Grasshopper Glacier, Cooke City Montana

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Grasshopper Glacier

Named after the grasshoppers frozen in its ice, the Grasshopper Glacier is a unique and remarkable natural phenomenon that can only be seen in the Absaroka-Beartooth Wilderness. Read More

  • Grasshopper Glacier Montana is a unique natural phenomenon in the Beartooth Mountains.
  • Accessible between July and September due to snowpack.
  • Follow the 4 mile walking trail past Goose Lake.


Grasshopper Glacier is a unique natural feature in the Beartooth Mountains of Custer National Park. This glacier is named after the centuries-old grasshoppers that can be seen in the layers of ice.

This glacier was first found in the early 1900’s by a mining geologist named Dr. J.P. Kimball. In 1914 specimens from the glacier were collected and sent to the U.S. Bureau of Entomology to be studied. The creatures in the ice are migratory locusts that have been extinct for over 300 years. Scientists believe these locusts were migrating over this area when a cold storm hit, freezing them in the ice.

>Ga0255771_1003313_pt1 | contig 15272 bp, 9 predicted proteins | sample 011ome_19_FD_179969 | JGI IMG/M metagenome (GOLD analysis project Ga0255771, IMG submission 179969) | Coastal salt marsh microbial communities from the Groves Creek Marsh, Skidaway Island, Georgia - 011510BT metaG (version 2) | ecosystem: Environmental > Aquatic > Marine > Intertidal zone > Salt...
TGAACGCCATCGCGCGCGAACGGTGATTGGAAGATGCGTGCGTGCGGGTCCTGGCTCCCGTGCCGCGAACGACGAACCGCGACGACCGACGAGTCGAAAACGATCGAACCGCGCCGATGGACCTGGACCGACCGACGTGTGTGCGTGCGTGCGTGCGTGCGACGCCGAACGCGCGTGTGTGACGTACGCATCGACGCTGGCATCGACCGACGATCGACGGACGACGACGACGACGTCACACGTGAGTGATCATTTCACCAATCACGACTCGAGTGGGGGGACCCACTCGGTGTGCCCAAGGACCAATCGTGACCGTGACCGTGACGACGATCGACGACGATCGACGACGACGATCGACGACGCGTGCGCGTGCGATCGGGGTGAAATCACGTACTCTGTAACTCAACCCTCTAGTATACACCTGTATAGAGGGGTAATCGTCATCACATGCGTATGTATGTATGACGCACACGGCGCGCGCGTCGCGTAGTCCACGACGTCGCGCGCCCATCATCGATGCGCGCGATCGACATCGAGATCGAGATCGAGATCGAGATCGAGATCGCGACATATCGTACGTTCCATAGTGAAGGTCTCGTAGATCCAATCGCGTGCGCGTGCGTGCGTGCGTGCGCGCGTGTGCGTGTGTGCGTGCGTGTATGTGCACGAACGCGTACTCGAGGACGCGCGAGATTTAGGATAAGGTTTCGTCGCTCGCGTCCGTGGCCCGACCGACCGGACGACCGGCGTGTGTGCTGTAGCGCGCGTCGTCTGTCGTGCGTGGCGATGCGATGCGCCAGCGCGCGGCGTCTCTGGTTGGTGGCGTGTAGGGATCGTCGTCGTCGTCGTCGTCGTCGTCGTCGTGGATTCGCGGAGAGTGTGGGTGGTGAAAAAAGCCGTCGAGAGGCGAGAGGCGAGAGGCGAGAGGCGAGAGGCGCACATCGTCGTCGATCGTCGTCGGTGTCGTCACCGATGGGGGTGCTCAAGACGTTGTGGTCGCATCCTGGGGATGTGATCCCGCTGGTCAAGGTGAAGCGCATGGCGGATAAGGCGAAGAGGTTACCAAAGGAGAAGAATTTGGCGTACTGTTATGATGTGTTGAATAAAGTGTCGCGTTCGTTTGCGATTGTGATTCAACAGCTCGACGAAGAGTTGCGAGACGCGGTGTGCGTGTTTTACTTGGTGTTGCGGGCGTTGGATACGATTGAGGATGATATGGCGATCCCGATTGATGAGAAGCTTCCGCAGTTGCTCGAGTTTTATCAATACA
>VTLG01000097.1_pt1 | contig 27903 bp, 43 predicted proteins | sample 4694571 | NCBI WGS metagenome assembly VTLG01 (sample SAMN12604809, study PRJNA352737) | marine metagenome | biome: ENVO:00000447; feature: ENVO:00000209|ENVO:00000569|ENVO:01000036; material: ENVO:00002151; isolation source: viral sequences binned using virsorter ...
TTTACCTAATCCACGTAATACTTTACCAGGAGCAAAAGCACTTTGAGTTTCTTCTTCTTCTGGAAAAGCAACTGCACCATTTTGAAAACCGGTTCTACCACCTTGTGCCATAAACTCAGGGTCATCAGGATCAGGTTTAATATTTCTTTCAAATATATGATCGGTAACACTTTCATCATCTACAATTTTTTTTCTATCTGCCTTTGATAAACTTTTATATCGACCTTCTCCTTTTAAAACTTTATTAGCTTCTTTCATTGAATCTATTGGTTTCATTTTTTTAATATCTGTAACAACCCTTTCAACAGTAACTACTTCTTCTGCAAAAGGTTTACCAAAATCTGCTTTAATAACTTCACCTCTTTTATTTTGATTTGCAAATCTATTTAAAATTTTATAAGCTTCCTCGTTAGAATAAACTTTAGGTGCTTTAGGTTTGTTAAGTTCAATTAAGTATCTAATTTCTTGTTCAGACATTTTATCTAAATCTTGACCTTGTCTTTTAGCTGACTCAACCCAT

To access the Glacier, head south on Highway 212 towards Cooke City. Near Cooke City, turn north onto Lulu-Goose Lake Road. From here, you must walk the four mile trail that heads up an old road to Goose Lake. The trail then heads northeast to a column connecting Sawtooth Mountain and Iceberg Peak. Grasshopper Glacier is attached to Iceberg Peak on the north side, just past the first rock ridge.


The road to the Glacier is only open between July and September. This is the best time to see the glacier because the snow has melted, creating better visibility of the grasshoppers.


Beartooth Ranger Station
6811 Highway 212 South
Red Lodge, MT 59068
Tel: (406)446-2103

Other Grasshopper Glacier Resources

Black Hills Caves

There are a large number of elaborate caverns to explore in the Black Hills.